[one_half last=”no”]
Seapony - A Vision

NBHAP Rating: 4/5


[one_half last=”yes”]SEAPONY
A Vision

Release-Date: 31.07.2015
Label: Self-Released

01. Saw the Light
02. Bad Dream
03. Couldn’t Be
04. Everyday All Alone
05. Hollow Moon
06. Let Go
07. A Place We Can Go
08. Go Nowhere
09. In Heaven
10. New Circle
11. A Vision




Switch on dream mode again

SEAPONY had the kind of start in life that most fledgling bands fantasise about. Formed when Danny Rowland and Jenny Weidl moved to Seattle in 2010 and teamed up with Rowland’s former bandmate Ian Brewer, things sped up when their single Dreaming was picked up by outlets like Pitchfork. Two LPs, Go With Me and Falling, swiftly followed. However, things then ground to a halt as fatigue set in, Weidl explaining that ‘Once we started playing a bunch of shows, we found it was causing too much unnecessary stress [and] it started to frizzle out’. A two-year hiatus helped re-energise the band, and with the addition of percussionist Aaron Voros they’ve returned for album three, A Vision.

Shimmering pop symphonies

Opener Saw The Light gives a good idea of what’s to follow: jangly guitars combine with rattling drum beats and Weidl’s wide-eyed vocal – ‘I saw the light, go on for miles’. Everyday All Alone has a kind of elegant melancholy about it, a life report of isolation backed up with shimmery guitar riff, while the ghost of WEEZER’s Island in the Sun hangs heavily around the opening bars of Bad Dream. Essentially, it’s an album of eleven tracks of chilled, breezy indie-pop, from the weary fragility of Go Nowhere to the surfy guitar waves and pretty harmonies of the closing title track A Vision.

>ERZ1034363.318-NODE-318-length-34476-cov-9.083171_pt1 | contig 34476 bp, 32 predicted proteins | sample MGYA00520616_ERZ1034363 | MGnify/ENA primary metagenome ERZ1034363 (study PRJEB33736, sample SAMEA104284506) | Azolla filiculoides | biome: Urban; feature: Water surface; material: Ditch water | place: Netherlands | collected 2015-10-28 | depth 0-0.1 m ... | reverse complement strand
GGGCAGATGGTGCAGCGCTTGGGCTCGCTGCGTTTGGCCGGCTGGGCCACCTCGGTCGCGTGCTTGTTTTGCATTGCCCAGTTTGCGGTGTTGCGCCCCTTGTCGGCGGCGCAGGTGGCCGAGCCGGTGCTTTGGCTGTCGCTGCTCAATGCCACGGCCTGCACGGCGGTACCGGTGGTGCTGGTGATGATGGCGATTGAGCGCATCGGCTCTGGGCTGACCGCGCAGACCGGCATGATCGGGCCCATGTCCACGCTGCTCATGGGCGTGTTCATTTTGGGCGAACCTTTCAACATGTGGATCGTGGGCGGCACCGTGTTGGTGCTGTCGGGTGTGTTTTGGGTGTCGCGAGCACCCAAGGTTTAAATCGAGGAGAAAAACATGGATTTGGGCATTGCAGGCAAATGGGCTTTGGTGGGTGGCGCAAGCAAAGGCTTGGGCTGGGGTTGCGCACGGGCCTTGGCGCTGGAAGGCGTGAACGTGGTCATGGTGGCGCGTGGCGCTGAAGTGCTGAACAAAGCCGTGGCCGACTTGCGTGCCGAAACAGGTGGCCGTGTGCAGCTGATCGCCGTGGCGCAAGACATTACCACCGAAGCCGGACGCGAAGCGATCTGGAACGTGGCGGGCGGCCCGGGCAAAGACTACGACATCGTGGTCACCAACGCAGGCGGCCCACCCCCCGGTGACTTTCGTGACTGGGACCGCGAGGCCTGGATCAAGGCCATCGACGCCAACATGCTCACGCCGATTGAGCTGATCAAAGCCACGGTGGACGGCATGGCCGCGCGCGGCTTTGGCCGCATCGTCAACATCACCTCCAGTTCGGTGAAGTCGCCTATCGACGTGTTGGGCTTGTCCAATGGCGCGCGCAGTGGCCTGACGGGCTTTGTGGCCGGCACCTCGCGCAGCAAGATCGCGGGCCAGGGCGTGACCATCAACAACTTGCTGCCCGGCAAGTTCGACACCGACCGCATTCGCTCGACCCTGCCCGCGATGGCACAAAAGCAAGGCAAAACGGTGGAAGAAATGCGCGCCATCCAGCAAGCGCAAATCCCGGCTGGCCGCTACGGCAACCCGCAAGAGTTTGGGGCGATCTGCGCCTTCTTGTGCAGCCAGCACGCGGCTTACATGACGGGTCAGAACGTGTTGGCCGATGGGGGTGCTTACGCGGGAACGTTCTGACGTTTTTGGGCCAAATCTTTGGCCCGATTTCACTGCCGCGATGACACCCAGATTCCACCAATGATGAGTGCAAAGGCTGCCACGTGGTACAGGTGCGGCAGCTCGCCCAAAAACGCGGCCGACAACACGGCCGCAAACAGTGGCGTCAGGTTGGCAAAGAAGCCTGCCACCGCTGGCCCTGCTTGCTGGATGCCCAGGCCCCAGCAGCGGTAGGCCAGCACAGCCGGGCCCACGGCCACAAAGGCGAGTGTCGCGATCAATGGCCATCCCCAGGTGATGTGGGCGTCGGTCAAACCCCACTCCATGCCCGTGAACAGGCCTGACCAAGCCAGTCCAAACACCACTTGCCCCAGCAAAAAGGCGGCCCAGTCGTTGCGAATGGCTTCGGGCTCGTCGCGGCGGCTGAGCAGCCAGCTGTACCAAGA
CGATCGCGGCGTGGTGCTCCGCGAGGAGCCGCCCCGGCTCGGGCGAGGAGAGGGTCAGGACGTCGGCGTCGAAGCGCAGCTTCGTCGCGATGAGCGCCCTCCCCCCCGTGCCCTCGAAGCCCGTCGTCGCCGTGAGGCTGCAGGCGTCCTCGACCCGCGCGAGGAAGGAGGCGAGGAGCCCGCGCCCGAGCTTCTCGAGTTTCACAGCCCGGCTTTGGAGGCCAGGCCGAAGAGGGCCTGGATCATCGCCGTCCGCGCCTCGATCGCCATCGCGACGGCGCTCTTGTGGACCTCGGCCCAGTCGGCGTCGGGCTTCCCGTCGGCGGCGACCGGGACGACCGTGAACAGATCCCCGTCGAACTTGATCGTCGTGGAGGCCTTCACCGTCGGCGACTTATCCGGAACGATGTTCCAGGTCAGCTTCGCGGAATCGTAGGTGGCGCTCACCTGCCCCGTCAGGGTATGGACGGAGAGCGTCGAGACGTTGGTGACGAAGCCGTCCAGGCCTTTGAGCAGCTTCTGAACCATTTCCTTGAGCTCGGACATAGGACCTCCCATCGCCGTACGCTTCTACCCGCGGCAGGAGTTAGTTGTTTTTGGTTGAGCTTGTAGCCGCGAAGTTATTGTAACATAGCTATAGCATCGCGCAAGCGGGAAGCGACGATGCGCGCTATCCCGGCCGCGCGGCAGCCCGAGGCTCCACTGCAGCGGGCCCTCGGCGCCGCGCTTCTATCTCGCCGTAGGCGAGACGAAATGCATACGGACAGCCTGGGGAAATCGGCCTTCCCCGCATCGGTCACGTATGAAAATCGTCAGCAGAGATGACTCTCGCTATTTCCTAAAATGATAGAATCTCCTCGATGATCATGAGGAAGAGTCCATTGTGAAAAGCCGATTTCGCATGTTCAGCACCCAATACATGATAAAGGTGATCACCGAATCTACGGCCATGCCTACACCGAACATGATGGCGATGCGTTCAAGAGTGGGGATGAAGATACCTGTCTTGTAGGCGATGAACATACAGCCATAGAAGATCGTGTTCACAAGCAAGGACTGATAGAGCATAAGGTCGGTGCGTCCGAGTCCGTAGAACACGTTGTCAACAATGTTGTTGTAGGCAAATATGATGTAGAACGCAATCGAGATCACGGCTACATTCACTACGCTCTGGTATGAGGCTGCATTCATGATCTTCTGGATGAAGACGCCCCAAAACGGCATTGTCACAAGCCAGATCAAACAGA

A sparkling hidden gem

In an era where everyone is perpetually looking for ideas for their next thinkpiece, there’s a tendency to rush to records that you can approach at an angle, to demand that everything has some extra dimension attached. That means that records like this one, which is essentially a re-tread, albeit an extremely well-executed re-tread of a well-worn formula in lo-fi indie, get overlooked. But that’s unfair to A Vision, and to other similarly under-appreciated lo-fi records like last years’ Careers by BEVERLY and the self-titled debut  by ALVVAYS. A Vision isn’t anything revolutionary, but it’s a well-written album full of breezy melodies so well-suited to the beach that you can almost smell the salt. And with a month of the summer still left, it’s easy to appreciate that.

A Vision isn’t about to revolutionise the music world anytime soon, but it’s loaded with summery indie melodies and hazy, lo-fi sweetness. SEAPONY’s return is a comeback made good.